As the mortgage industry continues to evolve lenders are seeing the importance of digital closings. But one thing that most people don’t know is that there is a middle ground when it comes to closings. This middle ground is called the hybrid eClosing and comes in handy if, for some reason, you are unable to immediately adopt full eClosings.
So, what is a hybrid closing?
A hybrid closing is when traditional, in-person closings are combined with digital closings.
During a hybrid eClosing, a borrower is presented with the option to sign most of the documents digitally, ahead of time. However, they have to wet-sign all the documents that need a witness as well as the notarization documents.
The main aim of taking this approach is to reduce costs, time, and paperwork.
What’s the main difference between a hybrid eClosing and an eClosing?
The main difference between the two is that in a full eClosing, all documents are signed electronically, including those requiring a witness or notarization. This means that there is no need for the physical presence of any parties to the closing.
On the other hand, with a hybrid eClosing, the documents requiring a witness or notarization are wet-signed at closing while other documents are signed electronically. This approach gives lenders the option to offer digital closings without having to completely convert their operations in one fell swoop. It also allows them to expand their reach and offer more convenience to borrowers.
With eClosing software that supports all closing types, both lenders and borrowers can enjoy the great convenience and cost savings of digital closings.
What are the different types of hybrid eClosings?
Hybrid eClosings can be done in various ways. Here are three of the most common:
1. Hybrid closing with a paper note
For this hybrid eClosing, the paper note, and other in-person closing documents are supposed to be ink-signed during the physical closing meeting. Any non-notarized documents can be e-signed before or during the meeting.
2. Hybrid closing with an eNote
For the hybrid eClosing, the eNote and other non-notarized documents are signed electronically. Documents that require a witness or notarization are wet-signed during the physical closing meeting. This method is often used when lenders need to incorporate digital notes into their portfolio but cannot switch to full eClosings yet.
3. Hybrid closing with a paper note and remote closing meeting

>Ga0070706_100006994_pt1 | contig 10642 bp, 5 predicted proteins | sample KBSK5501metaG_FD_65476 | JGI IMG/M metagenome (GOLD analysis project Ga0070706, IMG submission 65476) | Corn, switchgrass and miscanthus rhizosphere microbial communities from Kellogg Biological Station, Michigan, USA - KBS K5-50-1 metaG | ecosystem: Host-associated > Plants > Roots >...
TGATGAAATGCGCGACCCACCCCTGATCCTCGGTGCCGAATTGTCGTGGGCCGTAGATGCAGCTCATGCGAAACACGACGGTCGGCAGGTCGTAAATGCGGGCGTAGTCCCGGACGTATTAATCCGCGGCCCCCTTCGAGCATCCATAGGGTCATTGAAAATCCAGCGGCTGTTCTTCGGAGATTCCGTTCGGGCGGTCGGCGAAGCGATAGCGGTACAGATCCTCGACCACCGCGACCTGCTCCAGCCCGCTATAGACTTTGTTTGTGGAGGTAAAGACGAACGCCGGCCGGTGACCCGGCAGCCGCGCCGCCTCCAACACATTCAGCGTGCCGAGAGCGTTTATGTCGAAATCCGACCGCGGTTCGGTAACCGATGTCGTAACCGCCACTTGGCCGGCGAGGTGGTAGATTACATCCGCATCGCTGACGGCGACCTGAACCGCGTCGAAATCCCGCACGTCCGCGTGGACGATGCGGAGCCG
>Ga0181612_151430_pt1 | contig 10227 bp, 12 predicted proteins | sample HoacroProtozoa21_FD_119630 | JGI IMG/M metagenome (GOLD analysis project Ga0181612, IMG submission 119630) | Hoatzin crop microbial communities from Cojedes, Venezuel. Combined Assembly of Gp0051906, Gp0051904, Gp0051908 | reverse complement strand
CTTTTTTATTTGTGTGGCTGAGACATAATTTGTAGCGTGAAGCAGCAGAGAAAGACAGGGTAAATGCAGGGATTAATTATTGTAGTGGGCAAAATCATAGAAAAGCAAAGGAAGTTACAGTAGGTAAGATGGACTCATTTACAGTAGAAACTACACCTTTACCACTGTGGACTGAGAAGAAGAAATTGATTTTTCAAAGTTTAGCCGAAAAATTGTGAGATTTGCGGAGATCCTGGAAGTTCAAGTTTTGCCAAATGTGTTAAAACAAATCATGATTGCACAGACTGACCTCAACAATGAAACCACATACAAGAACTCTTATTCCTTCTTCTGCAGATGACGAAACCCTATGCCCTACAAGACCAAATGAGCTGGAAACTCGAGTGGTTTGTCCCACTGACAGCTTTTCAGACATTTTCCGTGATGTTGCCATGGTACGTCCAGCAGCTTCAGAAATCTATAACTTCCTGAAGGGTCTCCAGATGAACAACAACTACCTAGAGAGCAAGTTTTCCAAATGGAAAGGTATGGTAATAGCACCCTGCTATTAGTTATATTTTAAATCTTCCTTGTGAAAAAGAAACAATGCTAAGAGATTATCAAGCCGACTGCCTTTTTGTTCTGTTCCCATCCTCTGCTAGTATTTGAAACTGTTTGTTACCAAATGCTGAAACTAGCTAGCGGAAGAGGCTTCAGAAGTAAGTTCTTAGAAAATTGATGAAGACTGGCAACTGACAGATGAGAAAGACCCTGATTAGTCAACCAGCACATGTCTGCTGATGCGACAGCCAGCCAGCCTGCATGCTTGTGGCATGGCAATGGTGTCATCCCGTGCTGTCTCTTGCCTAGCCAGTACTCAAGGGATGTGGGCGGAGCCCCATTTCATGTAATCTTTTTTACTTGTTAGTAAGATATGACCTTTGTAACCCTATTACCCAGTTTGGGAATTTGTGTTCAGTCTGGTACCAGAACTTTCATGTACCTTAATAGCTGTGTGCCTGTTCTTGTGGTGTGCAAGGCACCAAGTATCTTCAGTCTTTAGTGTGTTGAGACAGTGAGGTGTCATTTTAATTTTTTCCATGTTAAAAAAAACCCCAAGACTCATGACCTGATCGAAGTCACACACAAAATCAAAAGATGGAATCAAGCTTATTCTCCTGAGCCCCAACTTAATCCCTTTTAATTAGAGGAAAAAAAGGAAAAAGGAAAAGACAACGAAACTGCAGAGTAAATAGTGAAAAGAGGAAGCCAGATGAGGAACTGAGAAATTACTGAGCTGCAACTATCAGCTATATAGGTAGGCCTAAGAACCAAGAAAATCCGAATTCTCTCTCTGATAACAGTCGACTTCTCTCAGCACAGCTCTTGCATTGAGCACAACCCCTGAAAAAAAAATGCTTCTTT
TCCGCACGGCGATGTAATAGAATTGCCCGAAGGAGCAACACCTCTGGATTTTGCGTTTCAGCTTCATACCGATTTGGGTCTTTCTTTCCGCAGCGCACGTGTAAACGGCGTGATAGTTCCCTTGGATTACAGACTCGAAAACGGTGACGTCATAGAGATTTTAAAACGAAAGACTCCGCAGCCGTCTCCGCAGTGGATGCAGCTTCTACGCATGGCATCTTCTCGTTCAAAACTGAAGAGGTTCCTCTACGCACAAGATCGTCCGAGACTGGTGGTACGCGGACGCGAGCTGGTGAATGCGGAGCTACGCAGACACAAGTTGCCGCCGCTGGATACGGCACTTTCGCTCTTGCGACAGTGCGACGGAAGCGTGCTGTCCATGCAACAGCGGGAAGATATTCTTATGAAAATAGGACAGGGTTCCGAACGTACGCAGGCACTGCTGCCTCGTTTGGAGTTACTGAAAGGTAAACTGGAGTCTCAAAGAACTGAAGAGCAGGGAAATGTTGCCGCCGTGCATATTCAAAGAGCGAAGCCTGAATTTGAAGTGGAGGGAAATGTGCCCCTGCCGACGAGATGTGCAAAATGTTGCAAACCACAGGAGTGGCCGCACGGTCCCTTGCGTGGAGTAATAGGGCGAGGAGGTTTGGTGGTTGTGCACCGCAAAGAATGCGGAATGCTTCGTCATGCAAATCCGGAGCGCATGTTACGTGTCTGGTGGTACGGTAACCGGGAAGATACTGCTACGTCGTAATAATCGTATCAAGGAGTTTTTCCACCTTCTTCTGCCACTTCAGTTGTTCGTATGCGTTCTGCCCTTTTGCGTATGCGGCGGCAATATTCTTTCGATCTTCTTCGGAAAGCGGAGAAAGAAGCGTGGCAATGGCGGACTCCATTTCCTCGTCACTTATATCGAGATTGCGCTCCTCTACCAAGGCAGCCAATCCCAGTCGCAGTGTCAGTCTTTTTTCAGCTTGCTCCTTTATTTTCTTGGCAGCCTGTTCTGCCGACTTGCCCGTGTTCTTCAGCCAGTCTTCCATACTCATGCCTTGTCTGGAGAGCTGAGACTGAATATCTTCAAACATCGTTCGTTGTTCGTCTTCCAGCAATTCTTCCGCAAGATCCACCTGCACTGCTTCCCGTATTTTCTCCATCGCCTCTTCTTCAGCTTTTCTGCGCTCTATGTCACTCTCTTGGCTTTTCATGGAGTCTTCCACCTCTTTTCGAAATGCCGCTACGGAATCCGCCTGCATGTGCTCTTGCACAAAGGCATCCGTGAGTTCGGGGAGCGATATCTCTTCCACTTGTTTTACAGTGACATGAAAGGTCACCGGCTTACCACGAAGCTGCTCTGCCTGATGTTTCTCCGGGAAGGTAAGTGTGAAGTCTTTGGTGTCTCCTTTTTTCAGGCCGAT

This type of hybrid eClosing emerged during the covid-19 pandemic period. It involves eSigning the non-notarized documents and having a closing meeting that happens virtually.
Thanks to audiovisual technology, all participants can be present at the meeting, even if they are not in the same place. All the documents that require a witness or notarization are eSigned and eNotarized during the virtual closing meeting.
There, however, is a challenge with this type of hybrid closing. The paper note is signed outside of the remote closing meeting. That’s because the lender has to print and mail the promissory note which is then wet-signed by the borrower. As such, the borrower may have a disjointed experience as a result of this process.
Which is better – eClosing or hybrid eClosing?
The choice between a full eClosing and a hybrid eClosing will depend on your needs, preferences, and budget. If you are unable to switch to full digital closings immediately, then opting for a hybrid closing may be the smarter choice. It allows you to move the process along with digital closings while still ink-signing important documents.
On the other hand, if your county allows it and you have the resources and technology to support a full eClosing, then this may be the better option for you. That’s because it offers greater convenience and cost savings in the long run.
Ultimately, whichever type of closing you choose will depend on your specific situation. It’s important to do your research and consider all the options before making a decision.
Hybrid eClosings provide an effective way to transition from traditional closings to digital ones without having to adopt everything at once.
By using a combination of wet-signing and eSigning documents, lenders can enjoy the efficiency and convenience of digital closings while still ensuring the security of their transactions.